- February 25, 2017
- Personal Injury
Frozen Ice Panic in Central Park
In a terrifying tale that turned out well, seven teens plunged through the frozen ice of a Central Park pond last Tuesday, but were saved thanks to the quick-thinking of some Good Samaritans. It’s all caught on tape- the gaggle of teens crusading dangerously, from the safety of solid ground, out across the pond’s icy surface. Smart phones in-hand, the teens posed for dramatic “selfies.” Then, a distressing creak and the crackle of fissures in ice: the preamble to calamity. Suddenly, the ice gave away and the teens fell into the freezing pondwater beneath them.
The outside temperature at the time was in the low 40s, and the water was correspondingly arctic. The situation was dire.
The group of teens were all between 15 and 16 years old. Seeing the incident take place, a trio of bystanders took fast action, diving in to the rescue. Due to the heroic deeds of these brave park-goers, all of the teens survived the ordeal, suffering only from mild hypothermia. We can only hope that, in the process, they also learned a valuable lesson: that it’s dangerous to stand or play around on ice unless the thickness is deemed safe by an authorized body.
Since 2014, 30 people have died taking selfies. Some have drowned, some have fallen from heights- but the commonality in these accidents is that the victims in question paid more attention to the photo-op than to the potential hazards of their environment. Combine this modern peril of selfie-taking with the tale-as-old-as-time danger of plunging through frozen ice, and you’ve got a highly unsafe scenario on your hands.
In this article, we’ll take a look at ways to stay safe while partaking in both of these wildly disparate activities.
When It’s Safe to Walk on Ice
- The first thing that everyone should know is that walking on frozen ice is never 100% safe. Even those who know the conditions best may err when diagnosing frozen ice safety, and unforeseen conditions can shift a safe walking situation into a dangerous one at a moment’s notice. Always proceed with caution when walking across ice.
- Look for small fissures, breaks, or holes in the ice. Also look for running water in, under or around the frozen ice. These are signs of ice weakness.
- Here is a brief but useful color guide to ice safety:
- Light gray to black ice is too risky to cross; this color indicates weak ice density. This is the highest-risk ice color. Do not walk on this ice.
- A white to opaque color may indicate that snow has frozen above ice, and air pockets will weaken the total strength of the ice in question. Do not walk on this ice.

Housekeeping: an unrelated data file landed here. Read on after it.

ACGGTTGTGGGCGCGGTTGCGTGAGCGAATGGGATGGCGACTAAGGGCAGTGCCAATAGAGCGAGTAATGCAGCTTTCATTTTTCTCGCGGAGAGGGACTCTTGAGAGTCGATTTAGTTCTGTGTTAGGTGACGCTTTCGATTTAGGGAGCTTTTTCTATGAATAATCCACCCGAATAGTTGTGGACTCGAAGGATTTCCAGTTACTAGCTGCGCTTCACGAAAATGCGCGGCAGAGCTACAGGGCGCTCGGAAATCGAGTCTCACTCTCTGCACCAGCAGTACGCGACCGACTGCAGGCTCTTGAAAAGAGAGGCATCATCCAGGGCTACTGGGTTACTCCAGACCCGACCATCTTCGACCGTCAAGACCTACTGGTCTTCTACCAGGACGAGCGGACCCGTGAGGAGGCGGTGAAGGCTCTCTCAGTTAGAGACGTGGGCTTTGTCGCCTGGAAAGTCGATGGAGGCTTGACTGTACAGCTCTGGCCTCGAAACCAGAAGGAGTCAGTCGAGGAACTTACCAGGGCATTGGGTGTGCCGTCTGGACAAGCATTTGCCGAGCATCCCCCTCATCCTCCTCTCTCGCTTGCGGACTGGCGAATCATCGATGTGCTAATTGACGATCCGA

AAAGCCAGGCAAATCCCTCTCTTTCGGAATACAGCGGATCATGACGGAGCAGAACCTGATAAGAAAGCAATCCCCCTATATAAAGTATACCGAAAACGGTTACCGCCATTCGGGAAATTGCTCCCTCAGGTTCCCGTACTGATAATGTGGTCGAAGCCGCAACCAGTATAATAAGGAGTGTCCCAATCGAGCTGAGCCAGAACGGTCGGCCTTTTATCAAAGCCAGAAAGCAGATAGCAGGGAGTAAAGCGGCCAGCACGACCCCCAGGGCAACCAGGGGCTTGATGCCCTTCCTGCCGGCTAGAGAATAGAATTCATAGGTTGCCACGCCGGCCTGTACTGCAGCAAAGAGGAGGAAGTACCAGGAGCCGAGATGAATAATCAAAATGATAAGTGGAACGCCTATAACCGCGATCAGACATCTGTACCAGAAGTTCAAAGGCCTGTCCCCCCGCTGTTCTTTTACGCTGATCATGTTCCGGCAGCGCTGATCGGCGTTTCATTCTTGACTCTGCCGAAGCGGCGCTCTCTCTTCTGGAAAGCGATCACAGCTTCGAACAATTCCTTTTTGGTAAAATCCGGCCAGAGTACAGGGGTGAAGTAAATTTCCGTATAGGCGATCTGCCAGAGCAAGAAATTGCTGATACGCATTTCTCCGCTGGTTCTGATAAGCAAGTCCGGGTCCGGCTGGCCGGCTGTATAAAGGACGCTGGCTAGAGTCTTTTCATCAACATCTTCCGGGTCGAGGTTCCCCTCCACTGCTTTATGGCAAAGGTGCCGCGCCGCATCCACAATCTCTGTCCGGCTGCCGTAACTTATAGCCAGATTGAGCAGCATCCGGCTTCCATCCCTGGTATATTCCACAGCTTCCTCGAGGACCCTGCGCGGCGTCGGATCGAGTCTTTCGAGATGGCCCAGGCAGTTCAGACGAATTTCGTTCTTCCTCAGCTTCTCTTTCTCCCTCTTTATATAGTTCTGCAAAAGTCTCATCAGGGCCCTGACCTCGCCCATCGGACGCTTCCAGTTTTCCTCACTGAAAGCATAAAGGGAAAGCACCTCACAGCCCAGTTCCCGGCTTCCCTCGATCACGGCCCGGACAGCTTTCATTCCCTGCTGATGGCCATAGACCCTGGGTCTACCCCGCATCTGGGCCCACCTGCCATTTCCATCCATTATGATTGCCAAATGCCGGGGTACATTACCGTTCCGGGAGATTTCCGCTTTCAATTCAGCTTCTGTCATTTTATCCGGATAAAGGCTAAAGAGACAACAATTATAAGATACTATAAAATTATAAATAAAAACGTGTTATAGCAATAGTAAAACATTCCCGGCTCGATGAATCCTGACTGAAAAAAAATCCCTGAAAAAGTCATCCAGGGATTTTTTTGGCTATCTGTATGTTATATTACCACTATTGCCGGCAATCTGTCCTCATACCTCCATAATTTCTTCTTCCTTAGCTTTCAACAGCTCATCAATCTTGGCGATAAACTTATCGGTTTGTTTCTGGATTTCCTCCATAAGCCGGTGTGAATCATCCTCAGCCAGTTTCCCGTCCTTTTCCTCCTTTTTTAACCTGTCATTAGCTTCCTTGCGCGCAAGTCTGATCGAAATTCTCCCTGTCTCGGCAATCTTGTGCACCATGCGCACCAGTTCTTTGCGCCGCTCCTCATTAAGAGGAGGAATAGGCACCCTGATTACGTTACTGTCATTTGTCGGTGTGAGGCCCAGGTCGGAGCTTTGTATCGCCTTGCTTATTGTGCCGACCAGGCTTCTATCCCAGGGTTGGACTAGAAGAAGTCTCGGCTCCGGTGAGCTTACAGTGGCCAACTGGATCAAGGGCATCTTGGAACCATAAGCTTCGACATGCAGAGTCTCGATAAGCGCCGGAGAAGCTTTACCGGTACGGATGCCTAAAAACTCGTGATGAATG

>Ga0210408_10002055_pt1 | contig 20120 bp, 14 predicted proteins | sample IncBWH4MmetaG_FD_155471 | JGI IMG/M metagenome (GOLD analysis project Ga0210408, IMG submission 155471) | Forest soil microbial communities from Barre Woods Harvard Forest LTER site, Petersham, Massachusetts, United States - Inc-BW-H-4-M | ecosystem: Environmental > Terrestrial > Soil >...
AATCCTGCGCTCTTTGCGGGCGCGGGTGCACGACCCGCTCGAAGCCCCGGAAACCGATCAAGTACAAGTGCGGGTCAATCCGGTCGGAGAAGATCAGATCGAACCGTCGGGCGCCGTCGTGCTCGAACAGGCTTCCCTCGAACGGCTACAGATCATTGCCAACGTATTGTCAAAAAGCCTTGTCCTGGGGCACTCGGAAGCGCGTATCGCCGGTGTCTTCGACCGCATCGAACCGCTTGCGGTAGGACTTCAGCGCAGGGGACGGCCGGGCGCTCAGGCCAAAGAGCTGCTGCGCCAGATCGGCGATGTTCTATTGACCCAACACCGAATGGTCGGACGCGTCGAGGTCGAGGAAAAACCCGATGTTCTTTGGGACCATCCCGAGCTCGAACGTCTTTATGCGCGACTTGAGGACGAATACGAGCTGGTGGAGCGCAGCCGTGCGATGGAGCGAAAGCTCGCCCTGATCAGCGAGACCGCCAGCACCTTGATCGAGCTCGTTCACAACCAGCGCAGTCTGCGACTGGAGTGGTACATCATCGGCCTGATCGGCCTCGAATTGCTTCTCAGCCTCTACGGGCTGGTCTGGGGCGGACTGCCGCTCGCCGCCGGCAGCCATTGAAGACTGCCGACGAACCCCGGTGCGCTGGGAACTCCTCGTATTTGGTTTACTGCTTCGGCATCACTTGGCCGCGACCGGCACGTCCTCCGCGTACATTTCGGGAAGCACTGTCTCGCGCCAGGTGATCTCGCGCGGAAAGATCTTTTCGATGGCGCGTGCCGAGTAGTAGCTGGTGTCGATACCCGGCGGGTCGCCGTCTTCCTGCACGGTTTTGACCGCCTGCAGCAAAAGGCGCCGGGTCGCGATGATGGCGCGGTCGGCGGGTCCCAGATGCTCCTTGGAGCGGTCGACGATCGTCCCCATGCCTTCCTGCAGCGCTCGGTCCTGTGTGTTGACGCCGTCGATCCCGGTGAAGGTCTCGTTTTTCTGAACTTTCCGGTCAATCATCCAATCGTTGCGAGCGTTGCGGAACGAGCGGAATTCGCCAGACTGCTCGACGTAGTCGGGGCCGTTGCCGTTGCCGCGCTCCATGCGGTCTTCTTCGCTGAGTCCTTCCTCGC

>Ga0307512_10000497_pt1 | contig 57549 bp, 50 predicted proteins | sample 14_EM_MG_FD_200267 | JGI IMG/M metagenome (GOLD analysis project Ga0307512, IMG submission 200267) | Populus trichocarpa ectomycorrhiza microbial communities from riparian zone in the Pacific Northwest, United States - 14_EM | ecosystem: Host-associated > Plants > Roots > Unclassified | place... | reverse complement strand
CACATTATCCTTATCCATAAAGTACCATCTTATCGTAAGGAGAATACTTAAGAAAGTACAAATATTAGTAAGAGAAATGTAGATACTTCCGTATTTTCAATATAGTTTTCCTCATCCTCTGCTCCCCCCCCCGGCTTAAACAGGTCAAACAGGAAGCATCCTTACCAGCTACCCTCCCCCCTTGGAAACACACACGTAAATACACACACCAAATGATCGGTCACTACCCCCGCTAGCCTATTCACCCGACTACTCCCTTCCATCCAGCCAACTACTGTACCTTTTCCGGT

- Blue to clear. This is the strongest, most durable ice color and thus is the safest to traverse. However, be sure not to walk on ice that is less than 4 inches thick
- Here’s an old rhyme used by those in-the-know to help remember ice safety: “Thick and blue, tried and true; thin and crispy, way too risky.”
- Remember, if ice is mottled or slushy, do not take even one step across it. This ice is the most likely to give way. Experts call this “rotten ice.”
- Cede to expert opinion. Before walking across ice, consult whomever is in charge of deeming conditions safe for the body of water in question.
Stay Safe While Taking Selfies
Those over the age of, say, 30 might find the following advice self-evident! However, as evidenced by the story above, many young people are willing to go to high risks in pursuit of the perfect selfie. Here are a few things that will aid in self-preservation as you snap selfies:
- Stick to the Sidewalks: Don’t take pictures in the middle of the street. In fact, try to stay off your phone / other pieces of electronic equipment entirely while you’re crossing the street.
- Back Off the Edge: Rooftop pictures and other high-altitude pics often make for great vistas- but be sure to pose a few feet away from banisters, railings or precipices. This way, no one in your party is liable to fall over the edge.
- Use Your Head: Don’t take unnecessarily risky selfies. Always keep vehicles, trains, bicycles and other swiftly moving elements in mind when staging a selfie. Also, never take pictures while driving!
Kaplan Lawyers PC
As winter comes to an end, and ice everywhere begins to thaw, previously safe ponds and lakes will become perilous to cross. Keep this in mind as you plan outdoor activities- ice skating, pond hockey, etc. Remember, after deep snowfalls, it’s sometimes impossible to tell where terra firma ends and bodies of water begin. In situations such as these, extreme caution must be taken. If you or a loved one has fallen through ice and suffered hypothermia, or have slipped, tripped or fallen on ice and suffered another sort of injury, contact Kaplan Lawyers PC. Our attorneys are experienced in accident law and will help win for you the compensation you deserve. This compensation will keep you and your family financially comfortable as you focus on recuperating from injuries. Not sure what your next step is? Contact Kaplan Lawyers PC. Our consultations are a free and easy way to get started.
Attorney Jared S. Kaplan
Attorney Jared S. Kaplan has focused his career on advancing his legal knowledge though the day to day practice of law. Jared is a partner in the law firm of Kaplan Lawyers PC in Syosset, New York and has been a practicing attorney for nearly 20 years. His career started in litigation, so Jared is aware of the pitfalls in litigation and uses that knowledge in the representation of his clients in complex matters. [ Attorney Bio ]